Jini’s Equine Supplement Regimen

horse-lookingDTI’ve written a lot about individual vitamins and minerals that horses need on this blog, and about probiotics and low-sugar hay. Lately I’ve been asked by a number of different people to pull everything together into one list – so here it is!

I approach equine supplementation from a different angle than most horse owners – because I’m also a health writer and I formulate supplements for humans. One of my human supplements is an elemental diet shake that contains over 40 different ingredients and sells into 60 different countries. So when I’m looking at health and supplementation for horses, I go a lot deeper into source materials, co-factors and the form of each substance, than your average horse owner.

Thus far, I’ve spent about 3 months researching pretty intensively into equine nutritional requirements; minimums versus therapeutic doses, and also testing different things on my horses. Because, at the end of the day, you could have a fantastic supplement, but if your horse won’t eat it – because of the smell or taste – then there’s no point in purchasing it.

In this article, I’m just going to give you the straight list of what and how I feed and supplement my horses – which is a bit of a story, so stay with me! The WHY and research behind each item comprises an entire eBook of information, so let’s not go there just yet.

So, for the last year, in addition to 24/7 access to low sugar/starch hay in slow feeders, our horses also received these supplements:

1st Version – Equine Supplement Regimen jini-supp-final

Dr. Hermen Geertsema’s Total Equine Feed – 1 cup (this just acts as a decent quality, low sugar base to add all the supplements to)
1 tablespoon seaweed powder
1 tablespoon himalayan or Redmond’s salt
1 dose Natren Equiflora probiotic
2500 mg magnesium
1200 IU natural vitamin E
3000 IU vitamin D3
3/4 cup Jini’s Hoffman’s Supplement Mixture, loosely scooped (see recipe below)

*All dosages are given per 1100 lb (500 kg) horse. And are added to the feed bowl in the order given.

I would often add a scoop or two of Wendals Herbs or loose dried herbs to the feed dish, or perhaps a Majesty’s Bio+ Hoof Wafer, depending on what each horse needs. Both these companies produce excellent quality supplements – and yes, I spent hours researching this too!

hoffmansNow let’s talk about Hoffman’s Horse Minerals for a little bit… After searching all over the USA, Canada and the UK for about 3 months, Hoffman’s was the best combination multi-vitamin/multi-mineral for horses that I could find.

I also queried the company (and their manufacturer) extensively about certain elements and they were extremely courteous, sincere and never once got pissed off with the number of questions I was asking! They also provided me with solid documentation for certain decisions they made, that I wasn’t quite convinced about. Like the amount of Vitamin A in their product. After much to-and-fro I have to say that I still think their Vitamin A level is a bit high, but certainly not high enough to cause any issues. The amount I give my horses (after adding the other ingredients to the Mixture) puts it at a level I feel good about.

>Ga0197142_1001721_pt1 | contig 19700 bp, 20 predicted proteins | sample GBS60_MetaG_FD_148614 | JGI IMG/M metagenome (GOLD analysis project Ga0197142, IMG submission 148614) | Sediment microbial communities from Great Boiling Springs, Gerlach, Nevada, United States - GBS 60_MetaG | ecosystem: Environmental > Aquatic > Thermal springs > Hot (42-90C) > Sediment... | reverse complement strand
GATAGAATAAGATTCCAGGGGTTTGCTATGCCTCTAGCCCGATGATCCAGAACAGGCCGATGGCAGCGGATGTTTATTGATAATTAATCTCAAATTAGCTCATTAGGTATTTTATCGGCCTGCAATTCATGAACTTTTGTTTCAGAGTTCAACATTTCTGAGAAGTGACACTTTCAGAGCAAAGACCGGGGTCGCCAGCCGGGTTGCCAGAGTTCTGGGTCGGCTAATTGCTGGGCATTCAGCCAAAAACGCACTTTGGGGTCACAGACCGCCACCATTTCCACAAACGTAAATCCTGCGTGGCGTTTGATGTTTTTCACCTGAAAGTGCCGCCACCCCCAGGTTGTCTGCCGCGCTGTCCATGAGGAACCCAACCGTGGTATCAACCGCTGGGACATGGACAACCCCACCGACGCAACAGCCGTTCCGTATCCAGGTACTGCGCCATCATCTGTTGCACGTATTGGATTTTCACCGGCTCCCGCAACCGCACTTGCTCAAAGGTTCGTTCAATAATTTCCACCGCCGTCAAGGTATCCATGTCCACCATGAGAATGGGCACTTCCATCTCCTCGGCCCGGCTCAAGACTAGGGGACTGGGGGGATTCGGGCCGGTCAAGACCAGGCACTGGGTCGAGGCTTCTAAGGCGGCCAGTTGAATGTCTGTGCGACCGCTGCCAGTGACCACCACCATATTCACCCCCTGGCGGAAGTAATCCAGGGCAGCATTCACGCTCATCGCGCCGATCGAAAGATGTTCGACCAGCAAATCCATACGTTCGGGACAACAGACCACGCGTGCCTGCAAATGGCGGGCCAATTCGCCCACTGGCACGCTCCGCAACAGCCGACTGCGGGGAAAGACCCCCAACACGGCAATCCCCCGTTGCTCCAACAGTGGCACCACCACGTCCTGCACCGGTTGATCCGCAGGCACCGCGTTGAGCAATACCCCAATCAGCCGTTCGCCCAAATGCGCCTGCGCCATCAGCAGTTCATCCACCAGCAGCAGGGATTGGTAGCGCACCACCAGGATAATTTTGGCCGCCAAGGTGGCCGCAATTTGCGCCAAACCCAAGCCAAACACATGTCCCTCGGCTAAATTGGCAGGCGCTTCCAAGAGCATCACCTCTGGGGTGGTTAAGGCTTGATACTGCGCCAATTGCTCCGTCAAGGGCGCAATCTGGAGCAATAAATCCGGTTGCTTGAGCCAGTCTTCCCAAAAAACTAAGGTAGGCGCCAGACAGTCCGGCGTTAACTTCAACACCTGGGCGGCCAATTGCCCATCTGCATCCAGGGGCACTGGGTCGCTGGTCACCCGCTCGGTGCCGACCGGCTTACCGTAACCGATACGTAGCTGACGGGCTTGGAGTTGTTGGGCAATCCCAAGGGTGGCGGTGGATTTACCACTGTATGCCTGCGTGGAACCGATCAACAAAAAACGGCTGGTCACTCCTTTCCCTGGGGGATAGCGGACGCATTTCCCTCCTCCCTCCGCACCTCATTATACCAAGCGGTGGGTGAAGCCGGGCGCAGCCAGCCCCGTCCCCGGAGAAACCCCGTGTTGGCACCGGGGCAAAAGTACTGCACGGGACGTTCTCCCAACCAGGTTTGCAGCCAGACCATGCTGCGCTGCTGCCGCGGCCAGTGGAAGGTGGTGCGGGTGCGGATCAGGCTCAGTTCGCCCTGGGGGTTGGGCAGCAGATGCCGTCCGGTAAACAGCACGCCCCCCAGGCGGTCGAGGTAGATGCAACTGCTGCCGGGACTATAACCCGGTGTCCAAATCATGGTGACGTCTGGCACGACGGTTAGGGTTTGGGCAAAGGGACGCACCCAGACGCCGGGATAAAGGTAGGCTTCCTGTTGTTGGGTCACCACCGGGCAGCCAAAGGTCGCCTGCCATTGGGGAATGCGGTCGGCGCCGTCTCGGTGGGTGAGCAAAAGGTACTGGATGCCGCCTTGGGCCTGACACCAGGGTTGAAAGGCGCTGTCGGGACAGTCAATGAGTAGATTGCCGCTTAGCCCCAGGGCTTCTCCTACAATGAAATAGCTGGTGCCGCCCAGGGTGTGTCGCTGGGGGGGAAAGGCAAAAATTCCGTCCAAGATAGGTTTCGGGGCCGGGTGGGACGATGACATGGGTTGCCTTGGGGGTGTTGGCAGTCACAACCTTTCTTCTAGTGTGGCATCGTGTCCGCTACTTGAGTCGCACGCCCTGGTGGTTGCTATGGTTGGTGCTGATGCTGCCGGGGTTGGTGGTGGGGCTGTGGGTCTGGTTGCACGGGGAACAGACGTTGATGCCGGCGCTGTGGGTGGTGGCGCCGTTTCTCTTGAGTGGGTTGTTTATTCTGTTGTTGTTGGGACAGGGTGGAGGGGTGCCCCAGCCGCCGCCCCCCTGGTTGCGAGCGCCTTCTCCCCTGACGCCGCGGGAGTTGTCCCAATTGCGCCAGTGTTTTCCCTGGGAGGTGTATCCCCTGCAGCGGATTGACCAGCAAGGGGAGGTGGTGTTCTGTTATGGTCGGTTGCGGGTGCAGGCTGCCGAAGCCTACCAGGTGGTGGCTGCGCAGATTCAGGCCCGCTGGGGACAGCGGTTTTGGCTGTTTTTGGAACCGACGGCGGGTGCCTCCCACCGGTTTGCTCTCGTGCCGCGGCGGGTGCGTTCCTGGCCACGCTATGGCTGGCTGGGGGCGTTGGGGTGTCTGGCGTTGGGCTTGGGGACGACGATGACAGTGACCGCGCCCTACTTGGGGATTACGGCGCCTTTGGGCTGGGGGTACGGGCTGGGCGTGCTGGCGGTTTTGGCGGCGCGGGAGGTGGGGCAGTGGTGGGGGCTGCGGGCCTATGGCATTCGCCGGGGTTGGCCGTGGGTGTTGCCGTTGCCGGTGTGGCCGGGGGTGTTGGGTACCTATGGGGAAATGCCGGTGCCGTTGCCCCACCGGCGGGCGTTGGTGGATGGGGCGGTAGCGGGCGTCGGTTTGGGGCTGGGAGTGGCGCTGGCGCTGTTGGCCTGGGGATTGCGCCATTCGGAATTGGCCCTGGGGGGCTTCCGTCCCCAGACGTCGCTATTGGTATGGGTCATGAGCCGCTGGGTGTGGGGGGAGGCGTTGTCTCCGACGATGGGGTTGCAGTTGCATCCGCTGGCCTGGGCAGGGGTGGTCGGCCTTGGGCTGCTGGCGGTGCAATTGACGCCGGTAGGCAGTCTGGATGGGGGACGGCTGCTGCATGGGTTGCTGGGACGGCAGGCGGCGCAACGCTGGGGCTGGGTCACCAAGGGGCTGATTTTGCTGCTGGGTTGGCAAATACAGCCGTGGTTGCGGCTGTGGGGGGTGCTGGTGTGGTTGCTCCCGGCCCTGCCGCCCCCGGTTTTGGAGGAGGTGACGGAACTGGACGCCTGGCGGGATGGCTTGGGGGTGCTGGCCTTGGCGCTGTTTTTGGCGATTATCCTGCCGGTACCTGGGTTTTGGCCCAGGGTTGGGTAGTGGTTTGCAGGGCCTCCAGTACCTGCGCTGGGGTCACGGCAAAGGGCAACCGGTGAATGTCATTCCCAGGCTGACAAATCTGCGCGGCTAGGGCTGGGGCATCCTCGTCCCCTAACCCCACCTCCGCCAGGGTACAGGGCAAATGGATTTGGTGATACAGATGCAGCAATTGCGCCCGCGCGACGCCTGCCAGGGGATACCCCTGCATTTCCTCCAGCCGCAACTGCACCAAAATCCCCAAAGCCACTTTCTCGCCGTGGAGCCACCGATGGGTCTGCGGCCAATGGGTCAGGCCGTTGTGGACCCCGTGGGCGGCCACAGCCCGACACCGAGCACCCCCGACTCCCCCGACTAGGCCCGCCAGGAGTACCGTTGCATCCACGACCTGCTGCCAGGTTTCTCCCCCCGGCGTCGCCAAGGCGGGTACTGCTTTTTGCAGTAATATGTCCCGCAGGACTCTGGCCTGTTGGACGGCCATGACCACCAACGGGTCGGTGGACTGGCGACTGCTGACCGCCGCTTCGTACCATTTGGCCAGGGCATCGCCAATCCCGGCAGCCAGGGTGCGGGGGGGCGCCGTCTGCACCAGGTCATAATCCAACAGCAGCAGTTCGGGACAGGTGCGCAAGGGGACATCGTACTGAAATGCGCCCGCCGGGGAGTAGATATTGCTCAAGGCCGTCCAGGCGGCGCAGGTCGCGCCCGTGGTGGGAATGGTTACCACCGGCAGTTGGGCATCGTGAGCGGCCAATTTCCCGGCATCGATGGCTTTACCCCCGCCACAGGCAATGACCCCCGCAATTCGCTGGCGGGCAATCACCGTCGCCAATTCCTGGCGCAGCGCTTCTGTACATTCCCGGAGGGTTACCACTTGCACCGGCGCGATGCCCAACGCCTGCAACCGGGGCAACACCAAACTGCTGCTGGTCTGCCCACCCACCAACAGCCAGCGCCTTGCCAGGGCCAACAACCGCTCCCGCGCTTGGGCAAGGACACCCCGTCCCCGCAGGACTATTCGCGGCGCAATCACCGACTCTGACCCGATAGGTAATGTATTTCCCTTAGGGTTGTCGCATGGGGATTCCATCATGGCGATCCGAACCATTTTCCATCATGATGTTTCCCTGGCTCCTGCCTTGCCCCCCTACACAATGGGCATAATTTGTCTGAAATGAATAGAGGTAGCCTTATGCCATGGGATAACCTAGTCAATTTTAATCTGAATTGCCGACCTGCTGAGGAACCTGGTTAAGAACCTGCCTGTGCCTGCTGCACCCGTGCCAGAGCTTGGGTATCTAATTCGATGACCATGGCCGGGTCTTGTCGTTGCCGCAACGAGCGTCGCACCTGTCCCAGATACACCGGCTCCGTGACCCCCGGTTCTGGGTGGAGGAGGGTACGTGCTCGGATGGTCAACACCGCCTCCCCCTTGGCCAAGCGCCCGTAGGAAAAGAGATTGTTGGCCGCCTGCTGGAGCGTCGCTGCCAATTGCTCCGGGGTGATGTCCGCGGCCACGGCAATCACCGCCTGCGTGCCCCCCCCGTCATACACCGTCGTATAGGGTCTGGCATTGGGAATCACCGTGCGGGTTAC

When I purchased Hoffman’s Minerals for that first year, I bought the large bag and also 1 of the large tubs (as shown in the photo). This way, I could get the cost savings from buying the large bag, but I got the ease of daily scooping from the tub with a snap-on lid. The tub is also handy to mix up each new batch of Mixture.

WHY did I mix other things into the Hoffman’s Minerals? Because only 1 of my horses will eat it as is – top dressed onto her feed. The others just leave it at the bottom of the feed dish. I have heard this complaint from many other Hoffman’s users. Plus, it’s an excellent way to get the good fats/oils into my horses!

Jini’s Hoffman’s Supplement Mixturejini-mineral-mixture

24 cups Hoffman’s Horse Minerals
8 cups whole flaxseed
4 cups raw sunflower seeds
5 cups cold-pressed safflower oil
2 cups cold-pressed sesame oil
2 cups dark molasses (optional, or reduce as desired)

Mix all ingredients together well (takes a lot of stirring!) in the Hoffman’s Minerals tub and keep the lid on tight to prevent denaturing of ingredients.

If your horse will eat the Hoffman’s Horse Minerals straight – then go for it! And just drizzle some cold-pressed flax oil over top to get in the good fats.

IMPORTANT: The only thing you have to watch out for with the regimen above, is to make sure your horse is not getting too much iron. Iron has to be in the correct ratio with zinc and copper, or it contributes to laminitis, insulin resistance and equine Cushing’s disease. Now, the Total Equine feed has iron in it, and the Hoffman’s has a high iron level in it – both are balanced in the correct ratios with zinc and copper within each product. BUT you need to also get your hay tested and if the iron content is high in your hay (which it often is) then you need to also add extra zinc and copper to this Supplement Regimen. According to Dr. Getty in Feed Your Horse Like A Horse, the zinc level should be similar to the iron level (but iron should be not more than 5x the zinc level), and zinc should be 3-5 times higher than copper, to establish the correct absorption ratio.

So this supplement regimen worked well for about a year, until we got our hay tested! And sure enough, as Dr. Getty suggested, the iron level in our hay was 9x higher than zinc, and so completely out of balance with the zinc and copper. At that point, we switched from feeding Hoffman’s Minerals to feeding only our low-sugar hay with the supplement that Dr. Getty recommends to balance hay-fed diets, called HorseTech High Point Grass vitamin/mineral supplement.

High Point Grass comes in both loose powder and pellet form; the amounts of each vitamin/mineral are different in each – but always in the correct ratio. Since we are not feeding any other grain, beet pulp, or pellet feed, we would not have anything to sprinkle the powder form onto. So we went with the pellet form, which has an alfalfa base.

We also continued to drizzle extra cold-pressed oils over top, along with extra magnesium, salt (the High Point Grass only contains approx. 1 teaspoon of salt, which is not enough to balance our pasture grass) and then seaweed powder and the Natren probiotics 2-3x/week as they are more potent than the probiotic in the High Point Grass supplement.


HorseTech High Point Grass vitamin/mineral in pellet form
1/2 tablespoon Himalayan or Redmond’s salt
2500 mg magnesium
Cold-pressed sesame, or safflower, or flax oil drizzled over top – as much as horse will eat, up to 1/4 cup

3x/week also add:
1 tablespoon seaweed powder
1 dose Natren Equiflora probiotic

*All dosages are given per 1100 lb (500 kg) horse. And I would still add a scoop or two of Wendals Herbs or dried loose herbs as needed, from time to time to assist in liver function, detox, respiration, etc.